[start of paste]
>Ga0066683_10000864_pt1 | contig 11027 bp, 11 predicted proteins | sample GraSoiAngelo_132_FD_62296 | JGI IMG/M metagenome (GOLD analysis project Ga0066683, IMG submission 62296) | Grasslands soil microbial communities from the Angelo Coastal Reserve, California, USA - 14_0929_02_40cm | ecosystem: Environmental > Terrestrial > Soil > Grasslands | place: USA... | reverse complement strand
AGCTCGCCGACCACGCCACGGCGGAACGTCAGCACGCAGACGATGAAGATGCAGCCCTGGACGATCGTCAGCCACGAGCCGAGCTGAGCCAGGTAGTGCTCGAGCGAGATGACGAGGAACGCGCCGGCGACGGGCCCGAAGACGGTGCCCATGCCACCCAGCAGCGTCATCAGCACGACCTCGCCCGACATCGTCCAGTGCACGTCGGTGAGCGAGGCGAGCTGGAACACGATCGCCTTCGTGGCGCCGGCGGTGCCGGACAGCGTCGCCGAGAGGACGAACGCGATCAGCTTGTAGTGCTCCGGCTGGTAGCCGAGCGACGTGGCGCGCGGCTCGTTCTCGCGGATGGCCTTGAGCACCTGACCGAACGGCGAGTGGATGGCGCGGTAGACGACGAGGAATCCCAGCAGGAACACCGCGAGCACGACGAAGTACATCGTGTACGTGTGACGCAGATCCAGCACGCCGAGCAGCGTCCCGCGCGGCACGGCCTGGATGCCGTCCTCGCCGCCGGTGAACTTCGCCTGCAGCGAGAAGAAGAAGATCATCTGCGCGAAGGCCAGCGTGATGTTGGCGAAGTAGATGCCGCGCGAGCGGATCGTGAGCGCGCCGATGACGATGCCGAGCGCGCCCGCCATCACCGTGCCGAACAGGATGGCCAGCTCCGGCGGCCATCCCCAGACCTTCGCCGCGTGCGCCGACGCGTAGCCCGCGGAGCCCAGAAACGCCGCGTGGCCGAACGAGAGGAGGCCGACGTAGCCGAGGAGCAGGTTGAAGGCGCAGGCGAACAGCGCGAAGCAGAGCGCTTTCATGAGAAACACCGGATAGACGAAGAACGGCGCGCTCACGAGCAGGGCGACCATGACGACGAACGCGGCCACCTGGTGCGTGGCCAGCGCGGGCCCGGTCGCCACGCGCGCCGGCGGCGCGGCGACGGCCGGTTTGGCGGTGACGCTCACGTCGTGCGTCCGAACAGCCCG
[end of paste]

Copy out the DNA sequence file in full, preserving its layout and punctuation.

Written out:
>Ga0066683_10000864_pt1 | contig 11027 bp, 11 predicted proteins | sample GraSoiAngelo_132_FD_62296 | JGI IMG/M metagenome (GOLD analysis project Ga0066683, IMG submission 62296) | Grasslands soil microbial communities from the Angelo Coastal Reserve, California, USA - 14_0929_02_40cm | ecosystem: Environmental > Terrestrial > Soil > Grasslands | place: USA... | reverse complement strand
AGCTCGCCGACCACGCCACGGCGGAACGTCAGCACGCAGACGATGAAGATGCAGCCCTGGACGATCGTCAGCCACGAGCCGAGCTGAGCCAGGTAGTGCTCGAGCGAGATGACGAGGAACGCGCCGGCGACGGGCCCGAAGACGGTGCCCATGCCACCCAGCAGCGTCATCAGCACGACCTCGCCCGACATCGTCCAGTGCACGTCGGTGAGCGAGGCGAGCTGGAACACGATCGCCTTCGTGGCGCCGGCGGTGCCGGACAGCGTCGCCGAGAGGACGAACGCGATCAGCTTGTAGTGCTCCGGCTGGTAGCCGAGCGACGTGGCGCGCGGCTCGTTCTCGCGGATGGCCTTGAGCACCTGACCGAACGGCGAGTGGATGGCGCGGTAGACGACGAGGAATCCCAGCAGGAACACCGCGAGCACGACGAAGTACATCGTGTACGTGTGACGCAGATCCAGCACGCCGAGCAGCGTCCCGCGCGGCACGGCCTGGATGCCGTCCTCGCCGCCGGTGAACTTCGCCTGCAGCGAGAAGAAGAAGATCATCTGCGCGAAGGCCAGCGTGATGTTGGCGAAGTAGATGCCGCGCGAGCGGATCGTGAGCGCGCCGATGACGATGCCGAGCGCGCCCGCCATCACCGTGCCGAACAGGATGGCCAGCTCCGGCGGCCATCCCCAGACCTTCGCCGCGTGCGCCGACGCGTAGCCCGCGGAGCCCAGAAACGCCGCGTGGCCGAACGAGAGGAGGCCGACGTAGCCGAGGAGCAGGTTGAAGGCGCAGGCGAACAGCGCGAAGCAGAGCGCTTTCATGAGAAACACCGGATAGACGAAGAACGGCGCGCTCACGAGCAGGGCGACCATGACGACGAACGCGGCCACCTGGTGCGTGGCCAGCGCGGGCCCGGTCGCCACGCGCGCCGGCGGCGCGGCGACGGCCGGTTTGGCGGTGACGCTCACGTCGTGCGTCCGAACAGCCCG